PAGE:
At the holidays, the apartment façade was decorated with garish Christmas lights and an artificial tree that stood open to the elements and lost its cloth ornaments in high winds. We realized this display was Mary’s way of trying to recreate a sense of home for so many people who found themselves living in residential apartments away from places more familiar and more caring. Over the 18 months we resided at The El Nido, we met people on their way up, on their way down and headed no where. My car was broken into several times. I remember feeling so angry and violated as I came out to find a broken window and the entrails of my new car stereo hanging lifelessly from the dashboard. I finally ceased investing in my audio system as I was only supplying local criminals with seed corn. Mary and Don did their best to fight off the urban creep that threatened their oasis of civility but in the end, resigned themselves to the fact that certain corners of the property were best avoided. Don would always grumble, “if I was twenty years younger, I’d catch those damn punks and string ‘em up by their hair!” He was convinced anyone with long hair was a criminal or draft dodger.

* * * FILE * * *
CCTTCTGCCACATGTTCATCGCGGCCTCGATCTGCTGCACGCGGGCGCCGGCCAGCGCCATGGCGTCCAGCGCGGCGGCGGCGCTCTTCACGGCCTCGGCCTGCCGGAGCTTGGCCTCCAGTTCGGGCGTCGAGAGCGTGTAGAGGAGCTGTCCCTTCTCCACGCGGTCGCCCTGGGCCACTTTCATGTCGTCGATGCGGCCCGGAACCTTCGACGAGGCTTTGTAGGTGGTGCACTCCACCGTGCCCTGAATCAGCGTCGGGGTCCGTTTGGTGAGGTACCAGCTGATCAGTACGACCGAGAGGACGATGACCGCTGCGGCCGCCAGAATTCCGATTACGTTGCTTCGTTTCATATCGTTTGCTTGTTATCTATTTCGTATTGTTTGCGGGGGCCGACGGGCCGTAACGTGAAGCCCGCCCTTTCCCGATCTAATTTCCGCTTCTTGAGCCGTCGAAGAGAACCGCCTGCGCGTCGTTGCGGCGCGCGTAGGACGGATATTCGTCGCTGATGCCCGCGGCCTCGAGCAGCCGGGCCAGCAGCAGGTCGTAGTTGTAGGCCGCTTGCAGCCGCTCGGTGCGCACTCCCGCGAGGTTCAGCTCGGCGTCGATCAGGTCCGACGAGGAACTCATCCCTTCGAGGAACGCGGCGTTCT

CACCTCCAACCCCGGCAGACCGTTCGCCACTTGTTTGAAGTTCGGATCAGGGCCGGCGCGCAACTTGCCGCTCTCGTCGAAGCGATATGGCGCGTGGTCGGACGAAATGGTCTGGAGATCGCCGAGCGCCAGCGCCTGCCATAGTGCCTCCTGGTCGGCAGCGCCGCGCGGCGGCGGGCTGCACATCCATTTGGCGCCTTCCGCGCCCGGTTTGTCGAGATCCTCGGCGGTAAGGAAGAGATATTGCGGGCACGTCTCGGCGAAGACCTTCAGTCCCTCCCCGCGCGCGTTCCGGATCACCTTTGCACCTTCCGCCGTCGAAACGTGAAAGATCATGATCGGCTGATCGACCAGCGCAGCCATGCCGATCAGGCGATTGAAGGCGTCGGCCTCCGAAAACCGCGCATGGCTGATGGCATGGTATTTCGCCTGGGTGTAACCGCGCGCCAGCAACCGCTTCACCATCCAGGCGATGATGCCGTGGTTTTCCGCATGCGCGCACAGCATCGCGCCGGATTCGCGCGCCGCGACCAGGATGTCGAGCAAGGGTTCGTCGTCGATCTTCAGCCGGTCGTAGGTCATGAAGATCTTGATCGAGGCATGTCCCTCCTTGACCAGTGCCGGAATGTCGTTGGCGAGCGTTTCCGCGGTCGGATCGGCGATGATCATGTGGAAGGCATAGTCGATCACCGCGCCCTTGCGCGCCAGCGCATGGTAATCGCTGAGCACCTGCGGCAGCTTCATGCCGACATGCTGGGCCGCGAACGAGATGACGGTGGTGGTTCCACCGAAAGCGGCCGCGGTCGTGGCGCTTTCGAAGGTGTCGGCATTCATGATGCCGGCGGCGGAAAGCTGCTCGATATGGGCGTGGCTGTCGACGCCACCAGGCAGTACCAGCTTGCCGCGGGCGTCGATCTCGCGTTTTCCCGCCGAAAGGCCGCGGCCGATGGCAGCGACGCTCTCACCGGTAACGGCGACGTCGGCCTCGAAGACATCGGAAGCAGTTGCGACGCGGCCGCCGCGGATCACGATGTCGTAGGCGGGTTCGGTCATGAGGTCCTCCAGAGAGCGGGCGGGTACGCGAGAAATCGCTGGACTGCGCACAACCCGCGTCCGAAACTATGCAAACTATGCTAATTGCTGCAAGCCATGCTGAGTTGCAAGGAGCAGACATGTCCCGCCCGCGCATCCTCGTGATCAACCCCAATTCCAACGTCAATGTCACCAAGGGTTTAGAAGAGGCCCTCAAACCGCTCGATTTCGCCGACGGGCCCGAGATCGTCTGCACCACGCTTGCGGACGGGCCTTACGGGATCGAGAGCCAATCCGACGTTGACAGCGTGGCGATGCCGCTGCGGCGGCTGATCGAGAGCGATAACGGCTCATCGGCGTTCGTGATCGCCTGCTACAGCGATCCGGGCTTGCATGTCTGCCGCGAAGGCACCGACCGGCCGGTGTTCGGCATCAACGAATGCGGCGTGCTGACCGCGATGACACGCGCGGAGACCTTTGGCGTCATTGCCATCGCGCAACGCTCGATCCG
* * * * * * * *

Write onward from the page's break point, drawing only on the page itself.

The day we moved out, Mary and Don came to say goodbye and it was as if I was moving away from home all over again. My new apartment would have white crpet, wood floors, fresh towels and bars of soap. The refrigerator would be stocked with food and I would use real plates, utensils and napkins. Yet, I was strangely melancholy when I loaded that last box in my car. It was after all, just 500 square feet of shag and kitsch. Yet, that first apartment, not unlike that first car is something you never entirely forget.
P.S : I still have those speakers and loaded with Led Zepplin IV, they can knock down a nine year old at twenty yards…